Prescribing Information for Risperdal and Invega Doesn't Protect Patients

Johnson & Johnson is currently in the midst of reaching a settlement agreement with the Department of Justice for illegally marketing its anti-psychotic drug Risperdal to adolescents at a time when the drug only had Food and Drug Administration (FDA) approval for use in adults. As the government and the drug giant struggle to come to terms with each other, advocates for Risperdal victims and their families continue to fight J&J to update the medication's prescribing information to keep patients safe.

Risperdal and Invega, both manufactured by Johnson & Johnson, are strong medications intended for the treatment of serious psychiatric disorders like schizophrenia. While the medications can be effective, when taken by adolescents, especially males, they can have devastating side effects such as breast development and even milk production.

Currently, a citizens group representing individuals that have been injured by these drugs is seeking to have the FDA revoke approval for their use in children and adolescents. Their petition is backed by the medical guidance of Dr. Mark E. Mollitch, an endocrinologist and former member of the FDA's metabolic/endocrine Advisory Committee.

In his article Drugs and Prolactin, Mollitch notes that Risperal causes higher prolactin elevations than other anti-psychotic drugs in its class (prolactin elevation can lead to many complications including menstrual disruption in females, and erectile dysfunction and breast development in males.) In discussing this serious problem, Mollitch notes that the best way to diagnose medication-induced hyperprolactinemia is to "take the patient off the medication" and see if prolactin levels return to normal.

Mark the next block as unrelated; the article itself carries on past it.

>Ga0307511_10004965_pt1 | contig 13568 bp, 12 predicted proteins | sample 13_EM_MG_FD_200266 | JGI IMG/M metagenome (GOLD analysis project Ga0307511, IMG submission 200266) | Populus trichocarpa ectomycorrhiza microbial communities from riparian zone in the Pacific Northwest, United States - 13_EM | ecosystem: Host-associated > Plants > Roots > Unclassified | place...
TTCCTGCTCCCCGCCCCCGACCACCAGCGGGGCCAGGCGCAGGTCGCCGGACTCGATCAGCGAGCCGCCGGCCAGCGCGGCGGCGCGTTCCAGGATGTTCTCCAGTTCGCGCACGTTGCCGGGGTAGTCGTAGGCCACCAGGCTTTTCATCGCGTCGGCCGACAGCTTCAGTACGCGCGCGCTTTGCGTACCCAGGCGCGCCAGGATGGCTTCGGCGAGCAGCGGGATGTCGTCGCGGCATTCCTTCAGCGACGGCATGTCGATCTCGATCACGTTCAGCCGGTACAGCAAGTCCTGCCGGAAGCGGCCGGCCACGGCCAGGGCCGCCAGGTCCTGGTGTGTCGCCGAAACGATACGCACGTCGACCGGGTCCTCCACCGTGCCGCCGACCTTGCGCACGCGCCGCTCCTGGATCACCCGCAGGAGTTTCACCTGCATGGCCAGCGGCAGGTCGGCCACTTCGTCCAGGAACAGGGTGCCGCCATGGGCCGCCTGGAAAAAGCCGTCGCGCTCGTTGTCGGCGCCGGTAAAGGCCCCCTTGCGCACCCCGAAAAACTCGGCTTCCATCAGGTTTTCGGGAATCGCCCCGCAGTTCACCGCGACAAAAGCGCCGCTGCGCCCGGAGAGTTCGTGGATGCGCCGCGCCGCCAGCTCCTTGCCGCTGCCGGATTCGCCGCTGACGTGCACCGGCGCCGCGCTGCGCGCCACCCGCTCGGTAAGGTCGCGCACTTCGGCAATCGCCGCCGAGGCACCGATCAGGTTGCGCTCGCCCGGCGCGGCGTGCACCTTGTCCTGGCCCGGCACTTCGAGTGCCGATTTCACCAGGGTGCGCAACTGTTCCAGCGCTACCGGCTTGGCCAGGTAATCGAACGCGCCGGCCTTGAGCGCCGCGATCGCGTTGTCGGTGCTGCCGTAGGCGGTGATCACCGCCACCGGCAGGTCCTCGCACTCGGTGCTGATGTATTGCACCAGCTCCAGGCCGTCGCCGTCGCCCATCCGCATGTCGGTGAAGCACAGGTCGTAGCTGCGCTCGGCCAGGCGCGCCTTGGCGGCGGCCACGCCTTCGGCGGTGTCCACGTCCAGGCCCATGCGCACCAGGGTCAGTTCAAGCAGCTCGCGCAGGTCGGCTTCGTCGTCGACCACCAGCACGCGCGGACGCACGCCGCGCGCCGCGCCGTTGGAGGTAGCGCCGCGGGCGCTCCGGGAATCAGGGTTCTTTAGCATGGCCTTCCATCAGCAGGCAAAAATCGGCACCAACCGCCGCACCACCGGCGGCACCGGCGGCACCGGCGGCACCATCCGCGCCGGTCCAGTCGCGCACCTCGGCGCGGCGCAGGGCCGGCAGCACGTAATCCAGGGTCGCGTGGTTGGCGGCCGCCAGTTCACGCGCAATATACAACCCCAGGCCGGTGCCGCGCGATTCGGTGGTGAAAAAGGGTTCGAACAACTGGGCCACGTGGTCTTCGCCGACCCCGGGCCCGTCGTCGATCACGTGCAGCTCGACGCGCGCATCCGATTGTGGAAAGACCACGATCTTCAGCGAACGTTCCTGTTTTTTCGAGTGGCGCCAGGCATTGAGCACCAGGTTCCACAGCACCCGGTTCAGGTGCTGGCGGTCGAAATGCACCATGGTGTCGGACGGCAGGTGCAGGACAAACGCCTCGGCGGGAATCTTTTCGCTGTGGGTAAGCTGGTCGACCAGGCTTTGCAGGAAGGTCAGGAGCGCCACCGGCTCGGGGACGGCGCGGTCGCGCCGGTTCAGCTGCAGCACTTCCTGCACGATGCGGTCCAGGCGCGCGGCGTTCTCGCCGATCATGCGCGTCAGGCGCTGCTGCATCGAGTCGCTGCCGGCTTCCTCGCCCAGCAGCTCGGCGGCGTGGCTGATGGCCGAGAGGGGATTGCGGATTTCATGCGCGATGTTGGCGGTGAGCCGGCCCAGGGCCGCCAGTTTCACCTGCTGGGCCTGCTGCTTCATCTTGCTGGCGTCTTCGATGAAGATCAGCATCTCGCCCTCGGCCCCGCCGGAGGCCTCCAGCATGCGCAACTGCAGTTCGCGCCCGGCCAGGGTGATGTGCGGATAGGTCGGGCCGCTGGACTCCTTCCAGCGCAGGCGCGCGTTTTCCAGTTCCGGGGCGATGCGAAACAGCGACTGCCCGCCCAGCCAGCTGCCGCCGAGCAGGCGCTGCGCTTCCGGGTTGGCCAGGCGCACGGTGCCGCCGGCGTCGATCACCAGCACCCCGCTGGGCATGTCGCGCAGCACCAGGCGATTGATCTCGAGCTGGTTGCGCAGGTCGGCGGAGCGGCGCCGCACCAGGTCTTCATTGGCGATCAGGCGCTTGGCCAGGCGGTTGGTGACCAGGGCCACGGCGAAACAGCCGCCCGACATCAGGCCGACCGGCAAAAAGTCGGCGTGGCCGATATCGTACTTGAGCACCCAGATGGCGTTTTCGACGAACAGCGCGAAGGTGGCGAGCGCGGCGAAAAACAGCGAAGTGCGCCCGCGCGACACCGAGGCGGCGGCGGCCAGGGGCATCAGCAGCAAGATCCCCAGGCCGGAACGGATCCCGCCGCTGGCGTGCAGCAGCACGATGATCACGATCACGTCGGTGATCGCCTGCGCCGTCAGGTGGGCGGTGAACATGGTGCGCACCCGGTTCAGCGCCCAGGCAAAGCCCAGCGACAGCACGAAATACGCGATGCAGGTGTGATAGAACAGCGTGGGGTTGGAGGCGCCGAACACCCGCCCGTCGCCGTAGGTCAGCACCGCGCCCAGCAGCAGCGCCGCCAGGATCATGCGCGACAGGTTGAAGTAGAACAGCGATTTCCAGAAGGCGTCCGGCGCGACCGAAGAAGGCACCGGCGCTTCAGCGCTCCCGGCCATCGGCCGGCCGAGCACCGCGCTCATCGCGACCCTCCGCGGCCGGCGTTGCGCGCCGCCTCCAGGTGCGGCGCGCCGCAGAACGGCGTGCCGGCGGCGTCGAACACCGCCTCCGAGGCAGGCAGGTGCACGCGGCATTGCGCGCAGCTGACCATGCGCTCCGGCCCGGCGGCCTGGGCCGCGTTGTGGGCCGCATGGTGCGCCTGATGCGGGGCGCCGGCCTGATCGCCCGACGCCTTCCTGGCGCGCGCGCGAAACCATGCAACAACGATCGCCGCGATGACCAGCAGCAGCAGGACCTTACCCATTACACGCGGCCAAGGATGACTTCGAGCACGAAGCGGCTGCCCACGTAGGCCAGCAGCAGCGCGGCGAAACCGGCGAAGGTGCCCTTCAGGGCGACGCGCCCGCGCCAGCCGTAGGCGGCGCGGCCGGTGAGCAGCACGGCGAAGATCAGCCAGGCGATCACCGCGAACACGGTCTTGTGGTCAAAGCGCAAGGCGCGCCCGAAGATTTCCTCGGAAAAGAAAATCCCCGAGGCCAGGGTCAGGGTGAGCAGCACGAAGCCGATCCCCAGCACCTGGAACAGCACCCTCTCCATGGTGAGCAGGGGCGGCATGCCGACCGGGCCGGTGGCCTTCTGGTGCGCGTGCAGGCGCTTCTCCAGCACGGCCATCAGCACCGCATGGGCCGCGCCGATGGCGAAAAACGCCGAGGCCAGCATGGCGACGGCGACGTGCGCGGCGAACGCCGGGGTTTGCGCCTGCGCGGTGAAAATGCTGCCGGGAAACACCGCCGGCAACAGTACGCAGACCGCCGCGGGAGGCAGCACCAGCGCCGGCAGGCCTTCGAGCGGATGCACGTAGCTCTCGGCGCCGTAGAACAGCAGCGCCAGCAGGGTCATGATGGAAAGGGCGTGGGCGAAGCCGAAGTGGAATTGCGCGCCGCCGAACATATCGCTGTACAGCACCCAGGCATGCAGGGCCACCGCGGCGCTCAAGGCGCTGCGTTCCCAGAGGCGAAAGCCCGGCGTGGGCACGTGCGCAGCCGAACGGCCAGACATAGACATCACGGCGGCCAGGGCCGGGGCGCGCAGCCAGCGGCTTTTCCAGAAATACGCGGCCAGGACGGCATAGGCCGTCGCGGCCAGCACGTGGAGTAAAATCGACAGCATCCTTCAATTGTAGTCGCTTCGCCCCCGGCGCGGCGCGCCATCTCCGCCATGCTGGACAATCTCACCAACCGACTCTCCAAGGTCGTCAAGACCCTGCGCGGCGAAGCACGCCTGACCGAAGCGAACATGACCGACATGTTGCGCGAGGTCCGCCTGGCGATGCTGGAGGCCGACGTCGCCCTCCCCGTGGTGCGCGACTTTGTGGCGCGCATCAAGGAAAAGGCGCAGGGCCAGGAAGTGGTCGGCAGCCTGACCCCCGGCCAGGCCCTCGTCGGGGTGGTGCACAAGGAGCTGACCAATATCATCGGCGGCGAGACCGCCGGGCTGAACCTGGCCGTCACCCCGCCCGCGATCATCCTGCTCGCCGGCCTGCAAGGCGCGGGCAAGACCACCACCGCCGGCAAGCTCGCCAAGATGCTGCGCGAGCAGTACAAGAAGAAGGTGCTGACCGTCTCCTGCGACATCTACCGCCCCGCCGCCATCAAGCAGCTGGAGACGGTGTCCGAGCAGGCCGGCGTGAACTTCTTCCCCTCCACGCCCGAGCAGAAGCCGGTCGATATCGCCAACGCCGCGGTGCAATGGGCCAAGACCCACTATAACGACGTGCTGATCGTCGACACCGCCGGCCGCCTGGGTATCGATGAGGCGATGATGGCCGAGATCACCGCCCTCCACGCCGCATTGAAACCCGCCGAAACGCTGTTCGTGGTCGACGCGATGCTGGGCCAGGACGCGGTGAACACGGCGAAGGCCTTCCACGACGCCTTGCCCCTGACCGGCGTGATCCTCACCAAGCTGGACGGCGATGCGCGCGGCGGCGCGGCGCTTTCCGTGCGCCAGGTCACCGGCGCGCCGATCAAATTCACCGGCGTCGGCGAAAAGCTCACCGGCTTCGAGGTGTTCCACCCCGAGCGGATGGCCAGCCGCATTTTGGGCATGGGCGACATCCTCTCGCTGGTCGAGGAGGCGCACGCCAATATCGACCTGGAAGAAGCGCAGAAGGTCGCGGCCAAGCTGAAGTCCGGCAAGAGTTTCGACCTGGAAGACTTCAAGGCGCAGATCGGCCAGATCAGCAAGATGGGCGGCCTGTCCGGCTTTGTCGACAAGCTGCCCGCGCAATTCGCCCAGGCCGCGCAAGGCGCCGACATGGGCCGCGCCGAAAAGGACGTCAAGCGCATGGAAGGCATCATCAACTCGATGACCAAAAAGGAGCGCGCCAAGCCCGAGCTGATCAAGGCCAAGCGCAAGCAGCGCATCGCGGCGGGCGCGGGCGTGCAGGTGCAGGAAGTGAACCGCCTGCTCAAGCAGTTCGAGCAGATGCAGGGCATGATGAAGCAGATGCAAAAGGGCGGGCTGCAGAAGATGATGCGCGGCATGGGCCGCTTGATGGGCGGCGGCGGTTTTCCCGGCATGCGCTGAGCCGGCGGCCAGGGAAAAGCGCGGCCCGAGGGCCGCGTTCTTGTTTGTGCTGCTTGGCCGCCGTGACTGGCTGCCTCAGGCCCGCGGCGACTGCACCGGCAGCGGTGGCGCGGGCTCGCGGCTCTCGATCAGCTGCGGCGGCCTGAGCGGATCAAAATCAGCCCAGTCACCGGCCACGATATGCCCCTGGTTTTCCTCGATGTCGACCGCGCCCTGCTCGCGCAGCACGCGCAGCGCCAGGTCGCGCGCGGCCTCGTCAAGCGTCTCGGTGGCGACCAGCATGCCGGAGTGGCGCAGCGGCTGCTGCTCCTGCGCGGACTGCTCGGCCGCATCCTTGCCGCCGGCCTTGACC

Not surprisingly, J&J has not provided doctors with that recommendation for the treatment of elevated prolcatin levels in patients taking Risperdal and Invega. If they did tell doctors that this was the best way to keep their young patients from developing devastating side effects, the drug giant's bottom line would be greatly reduced.

How bad would it be for J&J to share this prescribing recommendation with doctors? According to the company's own prescribing information, "87% of children and adolescents experienced elevated prolactin levels" while on Risperdal or Invega. If the company told doctors that children should stop taking the medication in order to correct hyperprolactinemia, they would lose almost all of their youngest consumers!

Since J&J has refused to do the right thing and stop these dangerous medications from being prescribed to children, the drug injury attorneys at Arnold & Itkin support the petition to the FDA to revoke Risperal and Invega's approval for use in children and adolescents. We believe it is the only way to preserve public safety.

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